M.I.A. – AIM (Interscope): No one likes M.I.A. anymore. “Frustratingly unfocused,” writes The Guardian’s Harriet Gibsone. “Poor writing haunts the album,” says Pitchfork’s Kevin Lozano. Her “radical patter is sounding a bit ho-hum,” posits Rolling Stone’s Joe Dolan. See, I love Matangi and Kala, like Arular well enough and bought Maya even though I can’t remember the last time I played it. It’s not that the album’s unfocused (there’s still a healthy mix of her speaking up for marginalized immigrants and blending her own [dis]comfort in her personal life) or that the writing’s bad (lyrically it’s not brilliant but she’s never been too highbrow, and the music’s pretty fucking good cut-for-cut) or that she’s no longer a lefty icon (please). It’s that with the exception of a few tracks (“Visa” and “Fly Pirate” and “Bird Song (Blaqstarr Remix)” in particular) it sounds like the fire’s gone out of her.
Not because she’s bored or out of ideas or drying her well of fun beats. I can only imagine Add to it that the album sounds ever-so-slightly out of date, like the kid who shows up on the playground with her new light-up kicks the day after they go out of style, and it sounds like it’s ever-so-slightly off beat, the way D4nny does on his Tim and Eric-caliber “Goodbye.” Anyone not already acclimated to her habit of repeating words or short phrases to create a wall of sound as though she were hitting a single key on a keyboard again and again will be even more aggravated with even her best track. But her continued incorporation of South Asian music—in traditional and non-traditional ways—remains one of her strongest points. The kazoo-like buzz that carries “Bird Song,” the buoyant strings on “Ali R U OK?” and the percussion on “Visa” melding with elements of Western hip-hop only further serve her simple narrative that there’s not much too scary about other countries.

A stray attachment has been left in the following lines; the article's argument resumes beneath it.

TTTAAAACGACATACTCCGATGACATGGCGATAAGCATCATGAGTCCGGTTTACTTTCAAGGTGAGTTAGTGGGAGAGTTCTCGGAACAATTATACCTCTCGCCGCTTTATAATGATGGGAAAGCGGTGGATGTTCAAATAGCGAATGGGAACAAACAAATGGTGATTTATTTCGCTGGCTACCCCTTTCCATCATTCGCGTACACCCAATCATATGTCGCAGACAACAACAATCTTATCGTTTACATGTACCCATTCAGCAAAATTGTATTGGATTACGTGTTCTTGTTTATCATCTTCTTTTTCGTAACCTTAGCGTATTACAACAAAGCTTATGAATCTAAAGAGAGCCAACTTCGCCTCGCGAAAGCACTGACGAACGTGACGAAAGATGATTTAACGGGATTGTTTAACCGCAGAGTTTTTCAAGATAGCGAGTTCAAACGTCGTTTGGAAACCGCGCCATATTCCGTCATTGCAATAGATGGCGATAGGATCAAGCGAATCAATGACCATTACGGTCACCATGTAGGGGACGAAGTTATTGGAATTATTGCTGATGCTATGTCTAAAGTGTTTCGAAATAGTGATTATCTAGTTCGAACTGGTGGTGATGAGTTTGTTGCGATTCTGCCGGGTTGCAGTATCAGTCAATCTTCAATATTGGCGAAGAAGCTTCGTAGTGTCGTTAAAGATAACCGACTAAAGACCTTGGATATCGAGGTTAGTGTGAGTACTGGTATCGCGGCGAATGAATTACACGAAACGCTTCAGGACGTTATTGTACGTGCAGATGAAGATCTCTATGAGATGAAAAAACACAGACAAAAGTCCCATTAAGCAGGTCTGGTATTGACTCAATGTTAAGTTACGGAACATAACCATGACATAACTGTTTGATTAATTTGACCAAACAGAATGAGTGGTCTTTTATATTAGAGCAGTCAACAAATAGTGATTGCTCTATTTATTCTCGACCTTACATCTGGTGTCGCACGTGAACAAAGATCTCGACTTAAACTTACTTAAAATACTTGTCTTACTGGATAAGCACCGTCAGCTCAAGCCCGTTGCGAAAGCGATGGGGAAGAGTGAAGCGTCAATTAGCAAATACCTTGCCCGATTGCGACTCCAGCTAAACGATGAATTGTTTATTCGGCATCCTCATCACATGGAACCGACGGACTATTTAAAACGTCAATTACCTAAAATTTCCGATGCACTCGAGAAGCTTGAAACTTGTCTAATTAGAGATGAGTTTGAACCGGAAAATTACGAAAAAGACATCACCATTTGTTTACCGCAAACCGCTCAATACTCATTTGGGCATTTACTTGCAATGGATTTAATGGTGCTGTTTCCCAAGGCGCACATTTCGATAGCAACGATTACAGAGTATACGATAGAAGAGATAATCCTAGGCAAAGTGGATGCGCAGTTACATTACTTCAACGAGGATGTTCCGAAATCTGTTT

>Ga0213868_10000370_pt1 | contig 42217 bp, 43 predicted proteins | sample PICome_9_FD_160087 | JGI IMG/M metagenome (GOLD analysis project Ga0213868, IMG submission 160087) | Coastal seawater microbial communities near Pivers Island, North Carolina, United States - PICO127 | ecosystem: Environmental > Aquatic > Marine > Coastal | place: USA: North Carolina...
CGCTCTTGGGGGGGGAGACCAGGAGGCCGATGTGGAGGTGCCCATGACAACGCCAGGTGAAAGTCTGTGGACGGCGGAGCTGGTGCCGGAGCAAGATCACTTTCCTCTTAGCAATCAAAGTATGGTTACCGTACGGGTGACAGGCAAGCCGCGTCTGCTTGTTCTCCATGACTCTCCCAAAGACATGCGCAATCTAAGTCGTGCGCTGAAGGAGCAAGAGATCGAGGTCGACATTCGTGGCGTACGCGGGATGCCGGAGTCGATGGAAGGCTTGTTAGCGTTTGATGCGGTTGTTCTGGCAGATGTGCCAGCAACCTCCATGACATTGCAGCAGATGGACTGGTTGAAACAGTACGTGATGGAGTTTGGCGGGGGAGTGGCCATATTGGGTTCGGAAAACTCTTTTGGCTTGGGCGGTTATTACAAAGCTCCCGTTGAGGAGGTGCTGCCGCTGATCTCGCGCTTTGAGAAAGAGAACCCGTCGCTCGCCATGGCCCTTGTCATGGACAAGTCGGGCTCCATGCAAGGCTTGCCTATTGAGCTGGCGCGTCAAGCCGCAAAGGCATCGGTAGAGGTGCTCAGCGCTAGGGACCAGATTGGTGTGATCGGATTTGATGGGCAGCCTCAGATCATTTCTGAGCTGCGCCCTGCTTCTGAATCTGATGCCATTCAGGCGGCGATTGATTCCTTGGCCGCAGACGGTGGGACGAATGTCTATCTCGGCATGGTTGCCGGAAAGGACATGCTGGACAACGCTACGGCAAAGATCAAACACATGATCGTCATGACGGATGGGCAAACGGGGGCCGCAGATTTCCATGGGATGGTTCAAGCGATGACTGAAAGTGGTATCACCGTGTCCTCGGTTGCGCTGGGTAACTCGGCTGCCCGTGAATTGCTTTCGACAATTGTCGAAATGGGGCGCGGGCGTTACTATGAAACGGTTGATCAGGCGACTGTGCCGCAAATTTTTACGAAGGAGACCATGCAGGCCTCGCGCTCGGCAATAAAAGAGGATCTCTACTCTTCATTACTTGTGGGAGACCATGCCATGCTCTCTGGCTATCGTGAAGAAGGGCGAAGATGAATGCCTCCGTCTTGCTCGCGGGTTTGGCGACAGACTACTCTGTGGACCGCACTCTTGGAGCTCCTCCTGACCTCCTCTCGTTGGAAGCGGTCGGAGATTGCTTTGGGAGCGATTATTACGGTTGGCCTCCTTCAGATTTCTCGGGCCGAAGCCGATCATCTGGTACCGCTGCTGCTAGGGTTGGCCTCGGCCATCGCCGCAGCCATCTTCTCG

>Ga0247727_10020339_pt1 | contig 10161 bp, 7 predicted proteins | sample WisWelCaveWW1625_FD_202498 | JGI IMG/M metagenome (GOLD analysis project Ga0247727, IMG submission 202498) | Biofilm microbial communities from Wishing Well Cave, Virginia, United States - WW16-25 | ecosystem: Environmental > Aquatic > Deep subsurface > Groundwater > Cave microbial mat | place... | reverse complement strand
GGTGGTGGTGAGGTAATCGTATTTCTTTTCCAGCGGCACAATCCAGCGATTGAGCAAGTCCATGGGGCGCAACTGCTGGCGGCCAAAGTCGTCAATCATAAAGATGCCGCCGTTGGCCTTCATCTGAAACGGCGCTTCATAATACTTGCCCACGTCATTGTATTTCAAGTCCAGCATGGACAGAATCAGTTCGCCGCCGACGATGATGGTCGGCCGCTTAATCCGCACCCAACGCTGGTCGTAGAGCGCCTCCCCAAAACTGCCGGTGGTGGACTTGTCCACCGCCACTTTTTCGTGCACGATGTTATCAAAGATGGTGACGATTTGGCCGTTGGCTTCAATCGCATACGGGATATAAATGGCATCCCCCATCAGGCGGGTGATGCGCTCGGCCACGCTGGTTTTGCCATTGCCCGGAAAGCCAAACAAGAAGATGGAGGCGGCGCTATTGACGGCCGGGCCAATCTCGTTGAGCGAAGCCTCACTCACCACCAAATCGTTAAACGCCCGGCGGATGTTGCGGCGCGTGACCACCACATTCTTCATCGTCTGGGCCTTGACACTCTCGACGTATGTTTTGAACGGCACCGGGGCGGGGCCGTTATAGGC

I still like M.I.A. And I’m sure I’ll still buy this album, which despite my initial misgivings I like quite a bit. If I’m not careful, I might end up loving it. B PLUS (***)